Initially, when it was new, social media was supposed to be a great equalizer. But it has not worked out so well. What was supposed to hasten in an “Arab Spring” in some parts of the world has led instead to regime crackdown on technology. In China the government is using technology to act more like Big Brother to monitor every area of private life rather than to respond to citizen voices.
Here in the U.S., what was supposed to be “media democracy” has instead become more of a media cacophony, with multiple screaming voices and outright misinformation or actual “fake” news.
A recent op-ed in the New York Times asserts that social networks need to address this problem as a system error, and not react in real-time on a case by case basis. The article frets–as you might suspect from the NYT–that journalists should not have to do the job of policing the content on social networks. The social networks have that responsibility, and they are failing at it.
I’m not a tech guru by any stretch, but I have a humble suggestion to address the problem, to fix the “signal to noise” ratio, to return to quality vs quantity of posts, and to realize that on matters of truth and democracy, in our modern era the “marketplace if ideas” has become a third-world bazaar and we might appreciate a row of simple boutiques.
Social networks should start a separate channel just for news. This returns us to the old days when “bonafide” journalism was obvious to recognize by publication or network or program. Participants in this channel should be vetted as professional news organization, and this may include new media, but they must prove themselves to be legitimate in coverage of facts and to clearly label opinion where that is the nature of content (as the old op-ed pages in actual print do). They should ensure a non-partisan tone and focus on informing the public of facts, policy proposals, and straightforward information from business, sports, entertainment and other beats also. They could even hire journalists to do this.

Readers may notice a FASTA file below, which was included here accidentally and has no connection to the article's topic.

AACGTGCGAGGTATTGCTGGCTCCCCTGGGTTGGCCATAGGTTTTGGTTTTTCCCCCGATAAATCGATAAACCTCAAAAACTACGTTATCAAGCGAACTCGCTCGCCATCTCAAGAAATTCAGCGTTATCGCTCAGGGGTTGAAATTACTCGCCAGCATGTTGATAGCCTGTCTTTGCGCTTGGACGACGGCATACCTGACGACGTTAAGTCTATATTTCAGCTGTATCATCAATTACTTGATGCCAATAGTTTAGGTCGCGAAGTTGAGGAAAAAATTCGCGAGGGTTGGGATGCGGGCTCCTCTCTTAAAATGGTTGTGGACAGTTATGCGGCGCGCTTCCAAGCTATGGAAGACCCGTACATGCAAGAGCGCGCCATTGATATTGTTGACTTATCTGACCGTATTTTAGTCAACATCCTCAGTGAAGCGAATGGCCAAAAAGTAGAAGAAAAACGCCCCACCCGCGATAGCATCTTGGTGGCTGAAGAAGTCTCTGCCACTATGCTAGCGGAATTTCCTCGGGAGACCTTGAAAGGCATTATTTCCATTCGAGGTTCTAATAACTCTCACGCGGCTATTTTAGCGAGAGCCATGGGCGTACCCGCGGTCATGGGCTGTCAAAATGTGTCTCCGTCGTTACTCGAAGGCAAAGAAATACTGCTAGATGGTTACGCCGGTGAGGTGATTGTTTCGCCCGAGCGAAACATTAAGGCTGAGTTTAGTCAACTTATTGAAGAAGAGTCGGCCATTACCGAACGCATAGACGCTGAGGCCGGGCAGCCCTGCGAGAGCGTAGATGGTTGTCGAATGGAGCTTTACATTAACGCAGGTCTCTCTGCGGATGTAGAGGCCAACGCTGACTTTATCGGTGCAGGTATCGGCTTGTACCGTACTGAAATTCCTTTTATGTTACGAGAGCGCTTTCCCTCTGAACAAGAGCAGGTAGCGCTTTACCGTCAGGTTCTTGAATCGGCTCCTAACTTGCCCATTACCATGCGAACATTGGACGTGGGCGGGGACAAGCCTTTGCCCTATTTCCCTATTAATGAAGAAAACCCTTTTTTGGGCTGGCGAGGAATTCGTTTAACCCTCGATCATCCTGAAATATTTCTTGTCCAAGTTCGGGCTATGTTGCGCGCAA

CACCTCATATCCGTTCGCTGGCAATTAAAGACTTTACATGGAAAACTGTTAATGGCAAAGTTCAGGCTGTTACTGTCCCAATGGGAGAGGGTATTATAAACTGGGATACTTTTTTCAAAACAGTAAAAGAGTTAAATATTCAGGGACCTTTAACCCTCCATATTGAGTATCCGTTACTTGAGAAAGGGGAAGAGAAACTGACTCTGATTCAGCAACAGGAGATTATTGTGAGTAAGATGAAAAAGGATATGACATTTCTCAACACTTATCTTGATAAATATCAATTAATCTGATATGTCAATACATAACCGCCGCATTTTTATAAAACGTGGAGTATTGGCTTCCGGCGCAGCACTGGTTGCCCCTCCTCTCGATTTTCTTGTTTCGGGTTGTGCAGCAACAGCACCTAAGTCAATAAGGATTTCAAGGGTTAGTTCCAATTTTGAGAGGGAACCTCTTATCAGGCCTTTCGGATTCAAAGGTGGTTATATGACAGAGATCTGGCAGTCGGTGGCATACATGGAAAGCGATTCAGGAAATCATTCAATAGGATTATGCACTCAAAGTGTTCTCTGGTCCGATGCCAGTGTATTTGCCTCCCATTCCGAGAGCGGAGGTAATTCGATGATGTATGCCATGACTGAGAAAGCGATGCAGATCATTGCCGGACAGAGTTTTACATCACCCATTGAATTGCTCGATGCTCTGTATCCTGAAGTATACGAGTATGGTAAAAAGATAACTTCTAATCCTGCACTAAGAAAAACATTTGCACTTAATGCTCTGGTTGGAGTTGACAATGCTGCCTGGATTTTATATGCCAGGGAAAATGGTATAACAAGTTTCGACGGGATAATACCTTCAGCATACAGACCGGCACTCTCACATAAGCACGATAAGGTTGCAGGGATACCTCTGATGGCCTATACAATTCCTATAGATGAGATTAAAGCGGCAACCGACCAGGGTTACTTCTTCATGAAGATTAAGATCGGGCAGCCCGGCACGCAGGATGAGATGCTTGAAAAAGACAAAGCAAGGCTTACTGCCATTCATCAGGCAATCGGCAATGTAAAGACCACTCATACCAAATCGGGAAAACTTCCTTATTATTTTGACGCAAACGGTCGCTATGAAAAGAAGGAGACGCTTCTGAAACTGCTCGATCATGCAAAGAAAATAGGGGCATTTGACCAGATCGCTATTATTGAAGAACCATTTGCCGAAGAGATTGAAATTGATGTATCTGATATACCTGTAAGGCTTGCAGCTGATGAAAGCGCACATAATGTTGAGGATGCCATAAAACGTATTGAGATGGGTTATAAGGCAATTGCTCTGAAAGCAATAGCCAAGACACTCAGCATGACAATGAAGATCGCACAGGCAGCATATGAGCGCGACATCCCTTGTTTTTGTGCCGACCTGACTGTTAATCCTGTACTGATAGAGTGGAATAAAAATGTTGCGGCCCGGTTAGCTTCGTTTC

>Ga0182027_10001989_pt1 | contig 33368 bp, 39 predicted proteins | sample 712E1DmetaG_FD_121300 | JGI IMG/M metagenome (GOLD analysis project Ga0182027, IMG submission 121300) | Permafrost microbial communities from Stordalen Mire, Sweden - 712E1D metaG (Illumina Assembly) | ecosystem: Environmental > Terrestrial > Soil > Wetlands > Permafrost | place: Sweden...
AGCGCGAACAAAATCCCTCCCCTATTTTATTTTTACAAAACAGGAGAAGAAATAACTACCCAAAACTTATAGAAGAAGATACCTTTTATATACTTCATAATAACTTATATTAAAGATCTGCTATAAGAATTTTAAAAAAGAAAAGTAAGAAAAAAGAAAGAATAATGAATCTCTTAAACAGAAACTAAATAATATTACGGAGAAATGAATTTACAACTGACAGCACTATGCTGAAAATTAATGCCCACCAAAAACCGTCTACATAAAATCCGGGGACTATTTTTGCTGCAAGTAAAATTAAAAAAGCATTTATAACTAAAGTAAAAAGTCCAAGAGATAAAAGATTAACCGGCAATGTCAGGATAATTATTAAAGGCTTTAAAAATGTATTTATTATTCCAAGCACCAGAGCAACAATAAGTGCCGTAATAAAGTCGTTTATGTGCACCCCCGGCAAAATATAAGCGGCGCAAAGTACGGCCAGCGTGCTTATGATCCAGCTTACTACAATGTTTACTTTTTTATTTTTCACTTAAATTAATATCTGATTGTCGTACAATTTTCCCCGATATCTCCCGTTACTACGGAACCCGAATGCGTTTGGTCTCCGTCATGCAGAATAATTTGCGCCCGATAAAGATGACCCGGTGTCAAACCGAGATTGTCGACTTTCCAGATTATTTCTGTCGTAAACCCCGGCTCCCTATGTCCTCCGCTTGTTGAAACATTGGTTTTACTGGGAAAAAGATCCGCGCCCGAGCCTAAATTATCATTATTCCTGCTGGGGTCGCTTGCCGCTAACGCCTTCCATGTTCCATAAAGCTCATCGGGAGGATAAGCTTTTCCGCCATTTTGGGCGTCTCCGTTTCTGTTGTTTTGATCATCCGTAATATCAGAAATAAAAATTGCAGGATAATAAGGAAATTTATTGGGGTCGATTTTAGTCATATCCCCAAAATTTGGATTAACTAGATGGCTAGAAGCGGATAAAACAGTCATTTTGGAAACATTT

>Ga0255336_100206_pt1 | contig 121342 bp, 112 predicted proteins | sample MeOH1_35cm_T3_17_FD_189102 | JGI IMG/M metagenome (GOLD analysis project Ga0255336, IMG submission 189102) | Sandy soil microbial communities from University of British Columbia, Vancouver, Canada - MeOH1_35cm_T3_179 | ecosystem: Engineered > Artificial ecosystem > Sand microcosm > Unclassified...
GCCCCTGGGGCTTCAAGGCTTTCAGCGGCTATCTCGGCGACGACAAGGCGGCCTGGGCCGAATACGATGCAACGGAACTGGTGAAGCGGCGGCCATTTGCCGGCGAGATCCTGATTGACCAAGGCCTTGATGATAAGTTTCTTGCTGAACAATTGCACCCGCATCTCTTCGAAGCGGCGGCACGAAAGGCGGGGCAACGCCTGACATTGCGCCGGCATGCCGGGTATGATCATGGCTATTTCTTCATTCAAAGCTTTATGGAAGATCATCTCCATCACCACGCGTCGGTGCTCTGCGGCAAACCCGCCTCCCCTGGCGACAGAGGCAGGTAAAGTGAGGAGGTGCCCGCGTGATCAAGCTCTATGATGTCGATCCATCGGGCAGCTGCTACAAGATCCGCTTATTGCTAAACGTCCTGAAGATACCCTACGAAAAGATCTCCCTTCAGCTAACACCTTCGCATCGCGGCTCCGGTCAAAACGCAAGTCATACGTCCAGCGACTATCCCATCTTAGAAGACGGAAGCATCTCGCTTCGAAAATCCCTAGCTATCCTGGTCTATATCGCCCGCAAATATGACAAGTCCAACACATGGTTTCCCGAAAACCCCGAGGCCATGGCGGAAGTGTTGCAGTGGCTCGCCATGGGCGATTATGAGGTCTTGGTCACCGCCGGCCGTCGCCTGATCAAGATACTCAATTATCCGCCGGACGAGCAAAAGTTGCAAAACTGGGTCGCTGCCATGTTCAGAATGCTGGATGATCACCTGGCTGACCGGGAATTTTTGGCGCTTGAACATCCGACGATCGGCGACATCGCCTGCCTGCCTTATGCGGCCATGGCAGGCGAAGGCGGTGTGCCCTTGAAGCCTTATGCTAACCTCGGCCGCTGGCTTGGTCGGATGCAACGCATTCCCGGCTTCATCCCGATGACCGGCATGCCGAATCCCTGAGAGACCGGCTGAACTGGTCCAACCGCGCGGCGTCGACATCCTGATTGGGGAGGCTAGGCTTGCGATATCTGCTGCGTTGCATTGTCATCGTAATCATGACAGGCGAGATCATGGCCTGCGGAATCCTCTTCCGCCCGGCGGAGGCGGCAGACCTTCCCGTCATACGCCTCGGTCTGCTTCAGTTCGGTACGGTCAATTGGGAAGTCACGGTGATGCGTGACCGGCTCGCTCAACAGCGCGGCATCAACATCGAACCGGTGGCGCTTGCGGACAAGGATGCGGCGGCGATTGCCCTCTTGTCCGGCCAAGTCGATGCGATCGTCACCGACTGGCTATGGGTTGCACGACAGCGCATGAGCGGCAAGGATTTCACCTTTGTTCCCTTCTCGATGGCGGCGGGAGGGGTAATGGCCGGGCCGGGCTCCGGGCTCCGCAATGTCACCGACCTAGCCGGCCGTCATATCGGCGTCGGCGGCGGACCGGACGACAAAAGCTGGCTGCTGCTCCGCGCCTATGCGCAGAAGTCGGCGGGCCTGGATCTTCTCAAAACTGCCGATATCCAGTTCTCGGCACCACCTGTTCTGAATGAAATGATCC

Another channel should be set aside for brands. This would be where users could choose to see the content originally associated with pages. If people actually want to have a relationship and stay informed about a company, its products and services, or even its cause-related activity, this is the place for it.
Still another channel could be dedicated to causes. This is where nonprofits could shine, engaging users in fundraising, education, volunteer recruitment, and activism campaigns.
The government would have its own channel called civics. The White House, the state house, city hall, government agencies and office holders at all levels could communicate to constituents directly here.
Finally there would be a channel called, wait for it, social. This is where people could engage with their friends and family in a social nature.
If individuals wanted to share news, brands, causes or civics information, they could. But links back would take users to those channels to view the original content and engage in any discussion.